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What can Contracts2Keys do for me?

Contracts2Keys is a service of the Law Offices of Bradley Morris, so you are working with a law firm. Contracts2Keys is a practice area within the law firm that focuses on real estate transactions. Through our experienced staff, we have developed a system to streamline the closing process to make it fast, uncomplicated and cost-effective for buyers and sellers, as well as the real estate agents and mortgage brokers involved.

Contracts2Keys coordinates all the work necessary for the closing, including preparing, reviewing, and filing all the necessary documents such as the contract and deed, reviewing title and obtaining title insurance, working with your bank to prepare loan documents and/or obtain loan payoffs, as well as negotiating with the attorney representing the other party to resolve any issues that arise. In short, we handle all aspects of the closing process from preparing the contract, to making sure the buyer gets the keys to the front door.

What is a closing and what is the process?

Basically, the closing is the time when the buyer pays the seller the money for the home or property, and the seller gives the buyer the deed showing that the buyer is the new owner. It all sounds simple, but there is a lot of work leading up to that event and taking place afterwards. All that work is part of the closing process, and it starts with preparing the contract and usually ends when the deed to the property is recorded on the land records.

What is the contract and who prepares it?

After the parties agree on the basic terms of a real estate transaction, a contract is prepared that puts those terms in writing. Typically, the seller’s attorney will prepare the contract, but in some parts of Connecticut the custom is that the real estate agent prepares the contract if the transaction is for residential real estate.

The contract spells out the basic terms the parties have agreed on, and includes many other very important terms that the parties may not have thought about. In a contract for the sale of a home, the contract typically include terms such as the purchase price, when deposits have to be paid, how title will be conveyed, dates for inspections and obtaining a mortgage, how problems that arise will be handled prior to closing, and the anticipated date of the closing. In a contract for the purchase of raw land, a business, commercial or industrial real estate, the terms vary greatly depending on the nature of the transaction. No matter who prepares your contract, always read it and, most importantly, make sure you understand it. If you have any questions, ask a Contracts2Keys attorney to explain it.

What is title insurance?

If you are getting a loan to buy real estate, then the bank will most likely require you to purchase for them what is called title insurance. A title insurance policy is a type of insurance policy, like a car insurance policy or home owner’s insurance policy. Unlike car and homeowners insurance policies, a title insurance policy insures you against certain losses that may arise relating to the title to your property. A policy of title insurance insures that you actually own the property, and you are not subject to the interests of another person.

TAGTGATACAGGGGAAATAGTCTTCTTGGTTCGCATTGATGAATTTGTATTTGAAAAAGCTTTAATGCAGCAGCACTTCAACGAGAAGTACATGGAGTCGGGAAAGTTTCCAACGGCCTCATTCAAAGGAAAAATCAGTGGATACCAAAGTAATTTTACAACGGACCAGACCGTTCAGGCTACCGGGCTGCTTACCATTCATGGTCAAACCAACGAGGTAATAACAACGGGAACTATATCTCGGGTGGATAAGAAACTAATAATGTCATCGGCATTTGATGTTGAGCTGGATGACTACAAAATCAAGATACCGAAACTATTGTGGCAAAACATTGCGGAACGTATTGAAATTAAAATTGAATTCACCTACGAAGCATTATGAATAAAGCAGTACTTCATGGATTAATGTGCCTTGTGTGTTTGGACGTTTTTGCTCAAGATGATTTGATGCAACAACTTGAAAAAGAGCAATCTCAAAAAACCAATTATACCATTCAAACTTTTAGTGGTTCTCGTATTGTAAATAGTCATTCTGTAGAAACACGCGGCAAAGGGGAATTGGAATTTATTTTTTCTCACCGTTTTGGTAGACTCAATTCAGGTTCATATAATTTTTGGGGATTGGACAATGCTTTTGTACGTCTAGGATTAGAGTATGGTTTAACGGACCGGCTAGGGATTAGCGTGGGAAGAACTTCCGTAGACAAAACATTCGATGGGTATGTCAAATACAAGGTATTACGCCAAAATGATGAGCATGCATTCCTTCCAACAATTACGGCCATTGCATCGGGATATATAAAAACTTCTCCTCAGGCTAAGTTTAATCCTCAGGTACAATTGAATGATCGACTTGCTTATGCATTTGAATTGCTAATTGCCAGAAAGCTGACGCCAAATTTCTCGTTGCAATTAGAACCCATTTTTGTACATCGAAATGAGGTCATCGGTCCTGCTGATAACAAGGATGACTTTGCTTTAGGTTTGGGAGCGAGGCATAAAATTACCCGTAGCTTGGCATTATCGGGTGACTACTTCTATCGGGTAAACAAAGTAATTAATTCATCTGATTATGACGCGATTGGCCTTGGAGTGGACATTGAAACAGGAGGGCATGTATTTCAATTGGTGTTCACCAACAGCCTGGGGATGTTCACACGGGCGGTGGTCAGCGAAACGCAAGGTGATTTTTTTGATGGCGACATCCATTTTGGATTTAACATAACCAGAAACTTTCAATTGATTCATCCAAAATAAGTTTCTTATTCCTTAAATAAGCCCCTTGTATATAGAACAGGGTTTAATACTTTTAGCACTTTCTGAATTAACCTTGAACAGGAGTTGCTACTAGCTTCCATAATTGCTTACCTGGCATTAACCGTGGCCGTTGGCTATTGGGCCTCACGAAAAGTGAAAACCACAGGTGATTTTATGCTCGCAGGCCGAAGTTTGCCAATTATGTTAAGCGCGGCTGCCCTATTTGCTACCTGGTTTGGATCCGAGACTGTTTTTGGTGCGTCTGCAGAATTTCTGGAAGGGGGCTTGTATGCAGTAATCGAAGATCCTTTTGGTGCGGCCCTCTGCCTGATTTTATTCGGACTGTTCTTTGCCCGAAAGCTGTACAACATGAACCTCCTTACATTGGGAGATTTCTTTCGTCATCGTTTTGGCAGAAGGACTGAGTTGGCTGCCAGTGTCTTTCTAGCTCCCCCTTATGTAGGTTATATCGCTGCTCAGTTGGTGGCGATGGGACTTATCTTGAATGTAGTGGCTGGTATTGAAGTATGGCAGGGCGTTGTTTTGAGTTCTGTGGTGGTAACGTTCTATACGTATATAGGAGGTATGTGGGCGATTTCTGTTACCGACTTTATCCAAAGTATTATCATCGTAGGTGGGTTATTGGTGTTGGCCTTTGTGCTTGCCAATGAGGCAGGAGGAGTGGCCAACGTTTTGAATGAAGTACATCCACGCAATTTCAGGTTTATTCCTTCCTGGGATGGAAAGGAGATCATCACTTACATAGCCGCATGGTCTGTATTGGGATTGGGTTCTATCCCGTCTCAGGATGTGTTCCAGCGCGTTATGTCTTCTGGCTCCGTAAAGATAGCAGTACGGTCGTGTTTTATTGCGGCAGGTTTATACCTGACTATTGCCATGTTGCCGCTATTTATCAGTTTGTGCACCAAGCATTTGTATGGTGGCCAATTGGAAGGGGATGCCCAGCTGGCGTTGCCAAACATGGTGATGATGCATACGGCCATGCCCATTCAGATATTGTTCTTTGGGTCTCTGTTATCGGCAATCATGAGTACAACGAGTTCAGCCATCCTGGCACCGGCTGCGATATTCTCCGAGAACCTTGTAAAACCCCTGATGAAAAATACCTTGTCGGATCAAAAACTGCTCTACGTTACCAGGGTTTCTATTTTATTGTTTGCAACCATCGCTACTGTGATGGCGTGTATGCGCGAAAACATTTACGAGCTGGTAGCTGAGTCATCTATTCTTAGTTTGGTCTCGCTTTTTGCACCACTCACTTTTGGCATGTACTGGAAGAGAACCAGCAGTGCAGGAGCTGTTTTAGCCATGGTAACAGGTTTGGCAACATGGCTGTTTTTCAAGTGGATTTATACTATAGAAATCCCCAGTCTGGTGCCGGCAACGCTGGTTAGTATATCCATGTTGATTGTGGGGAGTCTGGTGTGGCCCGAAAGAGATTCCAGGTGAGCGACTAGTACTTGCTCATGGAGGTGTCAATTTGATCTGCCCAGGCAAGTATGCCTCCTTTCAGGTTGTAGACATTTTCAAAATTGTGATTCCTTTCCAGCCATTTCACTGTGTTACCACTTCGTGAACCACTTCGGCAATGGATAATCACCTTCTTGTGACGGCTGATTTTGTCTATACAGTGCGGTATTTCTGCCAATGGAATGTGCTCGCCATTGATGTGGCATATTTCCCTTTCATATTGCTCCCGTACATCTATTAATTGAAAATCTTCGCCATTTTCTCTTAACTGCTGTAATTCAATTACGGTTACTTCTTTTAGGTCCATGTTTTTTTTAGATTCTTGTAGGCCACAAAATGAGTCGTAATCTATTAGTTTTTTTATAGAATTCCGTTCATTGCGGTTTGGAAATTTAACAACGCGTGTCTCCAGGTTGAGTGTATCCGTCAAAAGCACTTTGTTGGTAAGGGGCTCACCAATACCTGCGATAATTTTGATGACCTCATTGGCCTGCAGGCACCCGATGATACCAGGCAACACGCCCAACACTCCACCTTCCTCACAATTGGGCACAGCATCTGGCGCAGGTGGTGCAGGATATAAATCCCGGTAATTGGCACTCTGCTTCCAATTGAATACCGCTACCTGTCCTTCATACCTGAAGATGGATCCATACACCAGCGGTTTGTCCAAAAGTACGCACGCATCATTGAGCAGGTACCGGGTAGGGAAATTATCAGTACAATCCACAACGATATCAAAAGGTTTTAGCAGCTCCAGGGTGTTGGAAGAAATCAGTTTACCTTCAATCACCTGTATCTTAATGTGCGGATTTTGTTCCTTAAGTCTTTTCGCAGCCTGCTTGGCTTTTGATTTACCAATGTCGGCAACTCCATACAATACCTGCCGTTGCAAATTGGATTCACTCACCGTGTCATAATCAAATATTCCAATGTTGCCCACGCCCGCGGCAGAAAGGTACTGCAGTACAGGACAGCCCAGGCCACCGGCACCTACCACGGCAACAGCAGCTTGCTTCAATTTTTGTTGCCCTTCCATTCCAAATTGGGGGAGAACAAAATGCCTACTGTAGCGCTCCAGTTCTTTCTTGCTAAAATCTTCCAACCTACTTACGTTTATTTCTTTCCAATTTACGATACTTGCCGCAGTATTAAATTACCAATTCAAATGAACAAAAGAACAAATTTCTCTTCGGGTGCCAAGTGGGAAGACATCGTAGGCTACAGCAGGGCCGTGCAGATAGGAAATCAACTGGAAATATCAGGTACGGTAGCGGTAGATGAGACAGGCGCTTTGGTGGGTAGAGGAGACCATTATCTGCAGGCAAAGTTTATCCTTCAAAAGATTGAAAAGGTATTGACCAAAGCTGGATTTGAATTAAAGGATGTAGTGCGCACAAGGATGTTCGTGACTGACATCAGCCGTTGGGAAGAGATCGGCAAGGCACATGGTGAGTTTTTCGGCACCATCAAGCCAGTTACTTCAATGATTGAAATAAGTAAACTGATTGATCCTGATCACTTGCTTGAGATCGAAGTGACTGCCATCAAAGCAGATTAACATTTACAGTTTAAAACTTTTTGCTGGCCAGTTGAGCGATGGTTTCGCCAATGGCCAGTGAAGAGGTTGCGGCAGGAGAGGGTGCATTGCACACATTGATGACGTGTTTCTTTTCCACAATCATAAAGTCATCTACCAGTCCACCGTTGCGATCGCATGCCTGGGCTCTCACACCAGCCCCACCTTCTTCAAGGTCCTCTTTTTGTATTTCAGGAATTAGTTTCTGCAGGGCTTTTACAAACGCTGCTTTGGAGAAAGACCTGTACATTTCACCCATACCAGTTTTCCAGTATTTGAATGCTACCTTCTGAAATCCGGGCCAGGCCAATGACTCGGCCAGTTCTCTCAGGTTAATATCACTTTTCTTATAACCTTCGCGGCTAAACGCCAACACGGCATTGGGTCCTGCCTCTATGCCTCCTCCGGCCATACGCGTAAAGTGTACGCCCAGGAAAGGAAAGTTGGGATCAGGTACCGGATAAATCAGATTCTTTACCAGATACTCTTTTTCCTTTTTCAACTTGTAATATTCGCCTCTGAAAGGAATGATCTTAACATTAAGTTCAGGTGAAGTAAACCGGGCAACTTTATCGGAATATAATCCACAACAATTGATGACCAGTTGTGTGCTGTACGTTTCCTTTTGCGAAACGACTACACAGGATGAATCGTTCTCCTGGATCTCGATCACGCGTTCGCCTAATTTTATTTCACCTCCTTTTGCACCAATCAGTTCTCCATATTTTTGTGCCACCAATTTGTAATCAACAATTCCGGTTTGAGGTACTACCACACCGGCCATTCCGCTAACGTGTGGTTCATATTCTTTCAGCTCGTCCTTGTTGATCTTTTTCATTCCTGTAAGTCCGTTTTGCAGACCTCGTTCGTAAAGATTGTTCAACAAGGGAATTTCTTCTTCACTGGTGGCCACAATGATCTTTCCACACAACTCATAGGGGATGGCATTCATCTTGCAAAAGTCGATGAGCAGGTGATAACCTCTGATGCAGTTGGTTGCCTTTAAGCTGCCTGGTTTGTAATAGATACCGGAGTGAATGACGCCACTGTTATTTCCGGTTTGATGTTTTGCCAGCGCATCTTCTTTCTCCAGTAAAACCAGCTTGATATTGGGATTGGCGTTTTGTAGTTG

For instance, suppose you receive a letter or a knock on your door and someone tells you that the deed to your home is a forgery. Or suppose you receive a letter from the local taxing authority informing you that they are about to auction off your home, because the prior owners failed to pay their real estate taxes. What if you learn that your neighbor's fence or garage is actually built on your property, or vice-versa?

Title insurance protects you against having to make expenditures on your own if any of these or similar events occur, provided that your policy contains no exceptions or exclusions for those events. If the information upon which the title insurance is based is incorrect, and a claim is asserted against your ownership of the home, then the policy indemnifies or protects you from experiencing a financial loss directly attributable to the covered claim.

Why is title insurance important?

With auto insurance, you protect yourself against experiencing financial consequences of an automobile accident. With homeowners insurance, you protect yourself and your family against having to shoulder the full cost of rebuilding if your home and possessions are destroyed by fire or by another catastrophe. When you buy an owner's title insurance policy, you are protecting yourself and your family against claims to the title (ownership) of your home. Your home will be there for you and your family - a place to live, and a guaranteed investment for your retirement and future.

Does the bank's policy cover me?

The short answer is "No."